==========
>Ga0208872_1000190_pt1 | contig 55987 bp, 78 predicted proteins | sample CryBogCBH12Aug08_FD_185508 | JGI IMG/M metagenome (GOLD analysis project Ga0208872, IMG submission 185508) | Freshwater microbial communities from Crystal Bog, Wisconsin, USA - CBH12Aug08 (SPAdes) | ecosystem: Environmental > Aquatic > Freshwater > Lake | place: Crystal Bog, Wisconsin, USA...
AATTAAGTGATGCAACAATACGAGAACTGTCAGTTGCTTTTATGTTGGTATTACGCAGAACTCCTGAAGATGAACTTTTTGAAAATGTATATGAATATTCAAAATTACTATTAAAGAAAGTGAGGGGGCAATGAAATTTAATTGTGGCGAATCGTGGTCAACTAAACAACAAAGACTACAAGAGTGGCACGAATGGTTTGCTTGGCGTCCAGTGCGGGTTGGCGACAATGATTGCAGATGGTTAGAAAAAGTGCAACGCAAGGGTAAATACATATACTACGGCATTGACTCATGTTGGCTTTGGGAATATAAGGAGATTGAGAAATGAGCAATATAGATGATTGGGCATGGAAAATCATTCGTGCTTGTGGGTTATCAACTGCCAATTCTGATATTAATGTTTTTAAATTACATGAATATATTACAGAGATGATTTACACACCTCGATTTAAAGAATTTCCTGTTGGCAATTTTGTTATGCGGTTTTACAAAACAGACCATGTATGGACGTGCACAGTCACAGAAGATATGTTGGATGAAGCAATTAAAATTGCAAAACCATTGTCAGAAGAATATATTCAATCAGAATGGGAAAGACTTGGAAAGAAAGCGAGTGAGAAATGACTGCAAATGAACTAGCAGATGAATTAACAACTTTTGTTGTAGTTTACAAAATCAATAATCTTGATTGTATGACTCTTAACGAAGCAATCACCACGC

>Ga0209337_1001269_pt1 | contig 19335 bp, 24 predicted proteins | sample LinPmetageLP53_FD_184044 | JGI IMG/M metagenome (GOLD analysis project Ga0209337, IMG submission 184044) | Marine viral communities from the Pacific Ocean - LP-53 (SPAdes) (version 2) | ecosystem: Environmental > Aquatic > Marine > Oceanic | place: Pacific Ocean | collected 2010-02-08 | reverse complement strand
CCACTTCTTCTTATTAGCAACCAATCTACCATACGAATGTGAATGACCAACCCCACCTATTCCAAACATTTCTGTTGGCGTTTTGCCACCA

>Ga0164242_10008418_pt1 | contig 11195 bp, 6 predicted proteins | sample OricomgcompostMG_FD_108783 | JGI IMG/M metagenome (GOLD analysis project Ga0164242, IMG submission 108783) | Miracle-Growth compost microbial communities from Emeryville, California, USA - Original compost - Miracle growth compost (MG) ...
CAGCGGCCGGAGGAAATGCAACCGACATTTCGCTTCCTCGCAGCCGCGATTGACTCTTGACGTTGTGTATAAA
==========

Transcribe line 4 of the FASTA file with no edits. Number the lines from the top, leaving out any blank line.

CCACTTCTTCTTATTAGCAACCAATCTACCATACGAATGTGAATGACCAACCCCACCTATTCCAAACATTTCTGTTGGCGTTTTGCCACCA